The Calculation of Compressible Flows with Local Regions of Supersonic Velocity

Date: March 1, 1947
Creator: Goethert, B.
Description: This report addresses a method for the approximate calculation of compressible flows about profiles with local regions of supersonic velocity. The flow around a slender profile is treated as an example.
Contributing Partner: UNT Libraries Government Documents Department
A collection of the collapsed results of general tank tests of miscellaneous flying-boat-hull models

A collection of the collapsed results of general tank tests of miscellaneous flying-boat-hull models

Date: March 1, 1947
Creator: Locke, F W S , Jr
Description: Presented here are the summary charts of the collapsed results of general tank tests of about 100 flying boat hull models. These summary charts are intended to be used as an engineering tool to enable a flying boat designer to grasp more quickly the significance of various hull form parameters as they influence his particular airplane. The form in which the charts are prepared is discussed in some detail in order to make them clearer to the designer. This is a data report, and no attempt has been made to produce conclusions or correlations of the usual sort. However, some generalizations are put forward on the various methods in which summary charts may be used.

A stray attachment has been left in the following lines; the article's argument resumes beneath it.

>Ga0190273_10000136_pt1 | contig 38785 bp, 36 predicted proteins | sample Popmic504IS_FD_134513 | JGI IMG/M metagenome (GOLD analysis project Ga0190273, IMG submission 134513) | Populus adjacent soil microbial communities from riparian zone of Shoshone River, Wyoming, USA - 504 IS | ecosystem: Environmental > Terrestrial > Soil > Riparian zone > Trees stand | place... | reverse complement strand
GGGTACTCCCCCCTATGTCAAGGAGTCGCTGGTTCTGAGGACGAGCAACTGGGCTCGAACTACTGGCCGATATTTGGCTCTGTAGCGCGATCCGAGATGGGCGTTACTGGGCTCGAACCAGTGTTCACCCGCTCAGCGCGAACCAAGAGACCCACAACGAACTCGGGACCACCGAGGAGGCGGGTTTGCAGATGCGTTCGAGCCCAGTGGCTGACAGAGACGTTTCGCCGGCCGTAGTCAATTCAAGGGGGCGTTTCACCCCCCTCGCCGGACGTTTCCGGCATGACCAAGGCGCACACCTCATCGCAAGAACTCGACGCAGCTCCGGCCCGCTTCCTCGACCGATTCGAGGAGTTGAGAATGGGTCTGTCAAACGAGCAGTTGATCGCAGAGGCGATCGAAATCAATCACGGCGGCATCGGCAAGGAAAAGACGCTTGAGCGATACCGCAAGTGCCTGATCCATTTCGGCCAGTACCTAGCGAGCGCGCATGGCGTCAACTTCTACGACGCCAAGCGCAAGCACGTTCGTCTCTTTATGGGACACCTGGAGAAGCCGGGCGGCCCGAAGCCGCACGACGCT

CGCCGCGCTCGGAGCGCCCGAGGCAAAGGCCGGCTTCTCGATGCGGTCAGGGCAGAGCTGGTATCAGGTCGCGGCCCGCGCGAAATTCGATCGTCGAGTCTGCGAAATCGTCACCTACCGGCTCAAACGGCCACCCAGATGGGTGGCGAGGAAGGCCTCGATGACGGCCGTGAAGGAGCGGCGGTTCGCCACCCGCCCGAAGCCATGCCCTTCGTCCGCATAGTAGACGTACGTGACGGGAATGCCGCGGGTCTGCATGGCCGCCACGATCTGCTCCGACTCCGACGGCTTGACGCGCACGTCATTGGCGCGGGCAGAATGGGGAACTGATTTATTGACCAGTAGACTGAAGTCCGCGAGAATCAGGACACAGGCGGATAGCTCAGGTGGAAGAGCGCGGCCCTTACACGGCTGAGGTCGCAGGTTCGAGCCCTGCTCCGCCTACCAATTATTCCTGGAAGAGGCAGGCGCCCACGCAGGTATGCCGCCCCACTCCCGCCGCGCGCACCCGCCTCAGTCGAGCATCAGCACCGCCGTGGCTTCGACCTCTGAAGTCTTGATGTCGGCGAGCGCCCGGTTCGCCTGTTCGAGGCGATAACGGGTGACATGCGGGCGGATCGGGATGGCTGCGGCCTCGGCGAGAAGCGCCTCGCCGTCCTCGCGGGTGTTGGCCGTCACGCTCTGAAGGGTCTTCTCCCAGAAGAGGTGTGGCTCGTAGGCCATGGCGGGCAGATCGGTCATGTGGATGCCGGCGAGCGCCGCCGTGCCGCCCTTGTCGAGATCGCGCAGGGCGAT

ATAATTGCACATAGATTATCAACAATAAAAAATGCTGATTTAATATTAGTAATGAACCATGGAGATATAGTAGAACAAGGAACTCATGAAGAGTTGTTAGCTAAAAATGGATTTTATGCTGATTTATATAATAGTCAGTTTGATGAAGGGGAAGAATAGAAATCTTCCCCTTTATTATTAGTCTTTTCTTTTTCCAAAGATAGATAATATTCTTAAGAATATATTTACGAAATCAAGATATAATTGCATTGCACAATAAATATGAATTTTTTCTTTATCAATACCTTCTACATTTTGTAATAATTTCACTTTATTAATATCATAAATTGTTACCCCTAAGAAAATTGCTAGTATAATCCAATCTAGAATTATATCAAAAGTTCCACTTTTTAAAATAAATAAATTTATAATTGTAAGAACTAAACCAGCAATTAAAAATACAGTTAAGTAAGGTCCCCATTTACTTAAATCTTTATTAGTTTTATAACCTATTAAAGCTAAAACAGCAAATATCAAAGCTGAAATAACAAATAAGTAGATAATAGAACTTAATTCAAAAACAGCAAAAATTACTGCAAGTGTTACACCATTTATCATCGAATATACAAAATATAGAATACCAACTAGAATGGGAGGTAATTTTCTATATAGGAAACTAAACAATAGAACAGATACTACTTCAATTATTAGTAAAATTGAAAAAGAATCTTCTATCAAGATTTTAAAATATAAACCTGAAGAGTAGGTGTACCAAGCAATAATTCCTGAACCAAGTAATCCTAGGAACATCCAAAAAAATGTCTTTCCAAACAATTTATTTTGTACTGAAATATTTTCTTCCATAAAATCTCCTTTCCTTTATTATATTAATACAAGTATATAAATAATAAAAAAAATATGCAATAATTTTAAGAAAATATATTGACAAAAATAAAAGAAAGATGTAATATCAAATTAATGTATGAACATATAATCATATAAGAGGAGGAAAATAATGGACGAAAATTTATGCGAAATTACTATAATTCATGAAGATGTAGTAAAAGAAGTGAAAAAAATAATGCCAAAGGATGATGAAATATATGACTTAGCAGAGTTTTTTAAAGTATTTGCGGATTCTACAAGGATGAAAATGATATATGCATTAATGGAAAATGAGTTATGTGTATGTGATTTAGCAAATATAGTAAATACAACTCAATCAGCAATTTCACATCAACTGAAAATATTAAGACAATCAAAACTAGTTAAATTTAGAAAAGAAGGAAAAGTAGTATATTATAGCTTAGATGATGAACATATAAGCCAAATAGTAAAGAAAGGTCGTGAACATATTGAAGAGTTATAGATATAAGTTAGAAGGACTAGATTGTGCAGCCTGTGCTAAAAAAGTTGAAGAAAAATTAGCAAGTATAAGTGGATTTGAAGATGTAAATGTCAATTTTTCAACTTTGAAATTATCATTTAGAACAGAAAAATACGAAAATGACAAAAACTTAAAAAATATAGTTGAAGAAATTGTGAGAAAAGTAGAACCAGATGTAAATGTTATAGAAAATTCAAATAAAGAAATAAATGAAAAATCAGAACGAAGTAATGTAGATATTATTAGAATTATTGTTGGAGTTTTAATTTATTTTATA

Contributing Partner: UNT Libraries Government Documents Department
Comparative drag measurements at transonic speeds of an NACA 65-006 airfoil and a symmetrical circular-arc airfoil

Comparative drag measurements at transonic speeds of an NACA 65-006 airfoil and a symmetrical circular-arc airfoil

Date: March 6, 1947
Creator: Thompson, Jim Rogers
Description: None
Contributing Partner: UNT Libraries Government Documents Department
Comparative tests on extruded 14S-T and extruded 24S-T hat-shape stiffener sections

Comparative tests on extruded 14S-T and extruded 24S-T hat-shape stiffener sections

Date: March 1, 1947
Creator: Holt, Marshall